A Rebound Ensued, with Both Brent and WTI Jumping Over the $115 Level

Market Insights
Heating Oil
May 18, 2022

Recap: Oil prices seesawed throughout the session on Tuesday, initially opening lower in early Asian trade after the European Union’s efforts to enact a ban on Russian oil imports, a move that would tighten global supply, ran into resistance from member country Hungary. A rebound ensued, with both Brent and WTI jumping over the $115 level; their highest is approximately seven weeks, as the European Union kept pushing for a ban on Russian oil imports.  However, prices retreated and were slightly lower after Reuters reported that sources said U.S. President Joe Biden’s administration will authorize as soon as Tuesday for U.S. oil company Chevron Corp to negotiate with Venezuelan President Nicolas Maduro’s government, temporarily lifting a ban on such discussions. Focus was also on U.S. inventory reports, which are expected to show a rise in crude oil inventories and declines in distillate and gasoline stockpiles. WTI for June delivery lost $1.80 per barrel, or 1.58% to $112.40, while Brent for July delivery lost $2.31 per barrel, or 2.02% to $111.93. ULSD for June delivery lost 10.82 cents per gallon, or 2.77% to $3.7993. June RBOB lost 8.12 cents per gallon, or 2.02% to $3.9417.

Market Analysis:  With the June contract due to expire on Monday, focus is now on the July contract. That being said, a break below $109.12 in this soon to be front month contract puts it right back in the sideways trading pattern that dates back to the beginning of March. Below this level, additional support is seen a $106.38. Should there be an advancement of the downside, we could see push back down toward the $100 level. Resistance is seen at $116.43.

Fundamental News:   U.S. Treasury officials said they plan to propose the idea of European countries imposing tariffs on Russian oil at a Group of Seven finance ministers meeting this week, as a faster alternative to an outright oil embargo. EU officials are now considering a phased embargo on Russian oil in response to Moscow's war in Ukraine, but concerns from eastern European countries about supply represents a major obstacle to the plans. The Treasury officials said the tariff mechanism would be designed to keep Russian oil on the market but limit the amount of revenue that can flow to Moscow from exports.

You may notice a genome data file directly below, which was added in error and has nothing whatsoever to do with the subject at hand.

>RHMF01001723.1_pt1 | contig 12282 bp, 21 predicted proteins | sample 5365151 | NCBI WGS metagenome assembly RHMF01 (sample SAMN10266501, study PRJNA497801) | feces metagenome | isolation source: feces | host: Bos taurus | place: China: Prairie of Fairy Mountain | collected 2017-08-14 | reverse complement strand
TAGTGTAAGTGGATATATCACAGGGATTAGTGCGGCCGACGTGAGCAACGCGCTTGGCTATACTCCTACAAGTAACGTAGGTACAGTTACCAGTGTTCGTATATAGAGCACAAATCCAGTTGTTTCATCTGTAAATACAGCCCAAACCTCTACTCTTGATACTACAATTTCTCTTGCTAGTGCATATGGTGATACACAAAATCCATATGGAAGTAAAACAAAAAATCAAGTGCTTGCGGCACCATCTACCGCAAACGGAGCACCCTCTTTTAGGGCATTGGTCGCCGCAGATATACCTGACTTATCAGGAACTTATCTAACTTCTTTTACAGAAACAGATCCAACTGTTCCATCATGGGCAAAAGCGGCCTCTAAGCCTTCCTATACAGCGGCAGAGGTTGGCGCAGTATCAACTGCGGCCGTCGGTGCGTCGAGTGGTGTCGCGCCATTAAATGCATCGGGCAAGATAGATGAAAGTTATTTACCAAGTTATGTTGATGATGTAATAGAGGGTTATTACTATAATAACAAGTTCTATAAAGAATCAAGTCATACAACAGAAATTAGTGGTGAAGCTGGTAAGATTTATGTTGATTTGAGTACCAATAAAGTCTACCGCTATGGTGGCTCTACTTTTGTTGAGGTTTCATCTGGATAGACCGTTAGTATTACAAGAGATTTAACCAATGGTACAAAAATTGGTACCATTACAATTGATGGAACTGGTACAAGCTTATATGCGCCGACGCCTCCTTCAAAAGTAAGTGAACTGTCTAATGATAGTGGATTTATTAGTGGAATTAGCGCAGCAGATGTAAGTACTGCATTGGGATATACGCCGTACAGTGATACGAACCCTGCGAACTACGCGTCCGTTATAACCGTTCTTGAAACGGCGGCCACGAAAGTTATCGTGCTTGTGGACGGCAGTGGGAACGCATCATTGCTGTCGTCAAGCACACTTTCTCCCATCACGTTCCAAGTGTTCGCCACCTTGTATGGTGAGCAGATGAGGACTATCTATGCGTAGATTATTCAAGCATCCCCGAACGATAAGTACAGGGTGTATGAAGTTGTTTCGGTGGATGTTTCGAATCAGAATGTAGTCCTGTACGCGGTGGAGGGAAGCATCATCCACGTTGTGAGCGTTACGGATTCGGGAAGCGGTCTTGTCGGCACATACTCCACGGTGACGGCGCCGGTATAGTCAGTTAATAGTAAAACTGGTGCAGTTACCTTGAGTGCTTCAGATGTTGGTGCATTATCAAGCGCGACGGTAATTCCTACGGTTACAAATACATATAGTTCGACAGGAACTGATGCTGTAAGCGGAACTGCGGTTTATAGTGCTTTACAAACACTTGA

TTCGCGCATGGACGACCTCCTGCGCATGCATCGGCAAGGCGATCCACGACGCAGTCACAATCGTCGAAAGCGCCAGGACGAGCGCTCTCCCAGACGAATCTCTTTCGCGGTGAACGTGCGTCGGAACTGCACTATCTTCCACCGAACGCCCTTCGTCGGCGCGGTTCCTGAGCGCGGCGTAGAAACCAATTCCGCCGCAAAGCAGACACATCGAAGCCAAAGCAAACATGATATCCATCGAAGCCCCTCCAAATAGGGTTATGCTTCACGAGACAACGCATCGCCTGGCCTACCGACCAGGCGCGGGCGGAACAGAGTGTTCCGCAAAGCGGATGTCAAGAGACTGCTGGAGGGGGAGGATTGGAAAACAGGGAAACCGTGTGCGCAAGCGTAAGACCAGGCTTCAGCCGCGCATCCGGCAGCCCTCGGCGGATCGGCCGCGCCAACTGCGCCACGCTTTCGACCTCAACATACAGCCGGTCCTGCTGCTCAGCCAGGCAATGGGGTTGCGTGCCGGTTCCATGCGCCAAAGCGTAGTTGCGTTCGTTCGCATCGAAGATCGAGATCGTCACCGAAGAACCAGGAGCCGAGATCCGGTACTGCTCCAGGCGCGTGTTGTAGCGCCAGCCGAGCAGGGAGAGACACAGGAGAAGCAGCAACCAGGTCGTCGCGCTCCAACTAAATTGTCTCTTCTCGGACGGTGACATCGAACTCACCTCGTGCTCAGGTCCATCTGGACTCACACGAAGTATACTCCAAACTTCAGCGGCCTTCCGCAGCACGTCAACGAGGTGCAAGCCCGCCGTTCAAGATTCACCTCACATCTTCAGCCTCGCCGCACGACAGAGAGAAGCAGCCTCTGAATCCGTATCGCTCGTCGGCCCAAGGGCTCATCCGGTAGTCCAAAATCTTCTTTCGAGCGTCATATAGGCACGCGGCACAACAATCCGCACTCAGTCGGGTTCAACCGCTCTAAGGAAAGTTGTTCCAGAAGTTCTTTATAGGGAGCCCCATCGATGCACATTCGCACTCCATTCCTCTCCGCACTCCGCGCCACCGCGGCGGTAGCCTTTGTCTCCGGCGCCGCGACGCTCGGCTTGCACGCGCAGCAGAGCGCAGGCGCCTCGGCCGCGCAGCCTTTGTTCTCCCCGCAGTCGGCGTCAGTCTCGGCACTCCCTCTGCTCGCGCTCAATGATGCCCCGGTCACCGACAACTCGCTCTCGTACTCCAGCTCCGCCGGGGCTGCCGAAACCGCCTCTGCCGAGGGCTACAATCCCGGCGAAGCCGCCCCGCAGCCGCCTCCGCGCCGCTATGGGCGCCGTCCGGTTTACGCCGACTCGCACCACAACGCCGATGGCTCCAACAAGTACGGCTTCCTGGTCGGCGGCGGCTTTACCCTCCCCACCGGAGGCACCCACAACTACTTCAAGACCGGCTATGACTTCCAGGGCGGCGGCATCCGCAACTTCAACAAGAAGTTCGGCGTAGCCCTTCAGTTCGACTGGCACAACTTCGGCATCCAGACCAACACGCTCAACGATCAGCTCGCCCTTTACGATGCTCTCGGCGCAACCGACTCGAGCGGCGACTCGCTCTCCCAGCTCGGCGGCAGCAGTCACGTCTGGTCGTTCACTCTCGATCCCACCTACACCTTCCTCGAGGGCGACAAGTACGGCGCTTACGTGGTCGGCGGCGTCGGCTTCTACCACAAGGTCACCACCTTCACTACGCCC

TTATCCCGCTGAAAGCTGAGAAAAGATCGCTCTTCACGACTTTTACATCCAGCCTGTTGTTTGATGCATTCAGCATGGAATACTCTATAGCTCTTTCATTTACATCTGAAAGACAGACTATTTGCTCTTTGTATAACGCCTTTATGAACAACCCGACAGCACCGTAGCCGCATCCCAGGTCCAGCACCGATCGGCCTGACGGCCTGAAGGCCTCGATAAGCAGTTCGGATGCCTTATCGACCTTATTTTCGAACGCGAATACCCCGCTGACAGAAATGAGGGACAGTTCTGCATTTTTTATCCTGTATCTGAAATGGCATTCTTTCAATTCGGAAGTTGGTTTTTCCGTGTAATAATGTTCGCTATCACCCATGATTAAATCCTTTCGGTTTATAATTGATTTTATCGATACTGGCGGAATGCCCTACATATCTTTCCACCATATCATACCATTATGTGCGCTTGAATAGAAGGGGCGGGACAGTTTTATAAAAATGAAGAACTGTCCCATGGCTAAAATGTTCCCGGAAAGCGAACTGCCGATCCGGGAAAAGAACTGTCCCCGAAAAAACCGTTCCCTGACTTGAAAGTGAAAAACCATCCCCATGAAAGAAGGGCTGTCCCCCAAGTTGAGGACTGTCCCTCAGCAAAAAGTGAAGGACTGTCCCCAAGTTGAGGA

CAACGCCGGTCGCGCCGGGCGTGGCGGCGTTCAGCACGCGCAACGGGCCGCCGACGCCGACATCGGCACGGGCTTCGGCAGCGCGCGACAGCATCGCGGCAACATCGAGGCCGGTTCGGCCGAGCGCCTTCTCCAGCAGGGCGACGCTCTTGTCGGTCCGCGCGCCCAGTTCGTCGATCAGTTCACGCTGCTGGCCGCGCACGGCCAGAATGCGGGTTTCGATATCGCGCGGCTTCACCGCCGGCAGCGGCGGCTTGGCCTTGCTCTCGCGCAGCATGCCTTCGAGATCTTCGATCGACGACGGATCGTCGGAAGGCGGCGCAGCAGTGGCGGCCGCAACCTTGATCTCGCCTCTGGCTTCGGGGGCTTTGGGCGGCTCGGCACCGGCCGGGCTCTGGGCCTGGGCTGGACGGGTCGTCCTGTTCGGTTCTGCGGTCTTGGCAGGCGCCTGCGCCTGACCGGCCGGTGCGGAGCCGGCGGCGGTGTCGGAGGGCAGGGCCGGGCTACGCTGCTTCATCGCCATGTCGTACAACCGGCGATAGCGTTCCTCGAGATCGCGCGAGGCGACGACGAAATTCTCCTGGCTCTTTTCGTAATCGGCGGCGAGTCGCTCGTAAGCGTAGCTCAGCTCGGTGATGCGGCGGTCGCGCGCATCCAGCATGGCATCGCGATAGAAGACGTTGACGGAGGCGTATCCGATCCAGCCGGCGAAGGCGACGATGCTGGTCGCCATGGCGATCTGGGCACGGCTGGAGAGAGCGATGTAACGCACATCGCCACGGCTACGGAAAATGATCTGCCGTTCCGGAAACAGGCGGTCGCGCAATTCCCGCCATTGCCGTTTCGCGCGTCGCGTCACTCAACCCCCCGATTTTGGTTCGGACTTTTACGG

Russia’s President, Vladimir Putin, said that it was impossible for some European countries, which are heavily reliant on energy from Russia, to completely shun Russian oil.  He also said that Western sanctions and a possible embargo on Russian oil had resulted in an increase in global oil prices. He said Europe will have the most expensive energy resources in case of a Russian oil embargo. 

JP Morgan Global Commodities Research reported that U.S. retail gasoline prices could increase another 37% by August to a national average of $6.20/gallon due to strong driving demand.  It expects U.S. refinery runs to peak at 16.8 million bpd in August, with an average gasoline yield of 49%, meaning U.S. refiners will produce about 8.2 million bpd of gasoline.

An OPEC+ report showed that Russian crude output in April fell by nearly 9% on the month to 9.16 million bpd in April, down about 860,000 bpd from March and nearly 1.2 million bpd below Saudi Arabia's output. Overall, OPEC+ produced 2.6 million bpd below its targets in April, with total compliance with cuts increasing to a record 220% from 157% the previous month.

Colonial Pipeline Co is allocating space for Cycle 30 shipments on Line 1, its main gasoline line from Houston, Texas to Greensboro, North Carolina.

Early Market Call - as of 8:10 AM EDT

WTI - June $115.24, up $2.84

RBOB - June $3.9634, up 2.17 cents

HO - June $3.8304, up 3.11 cents

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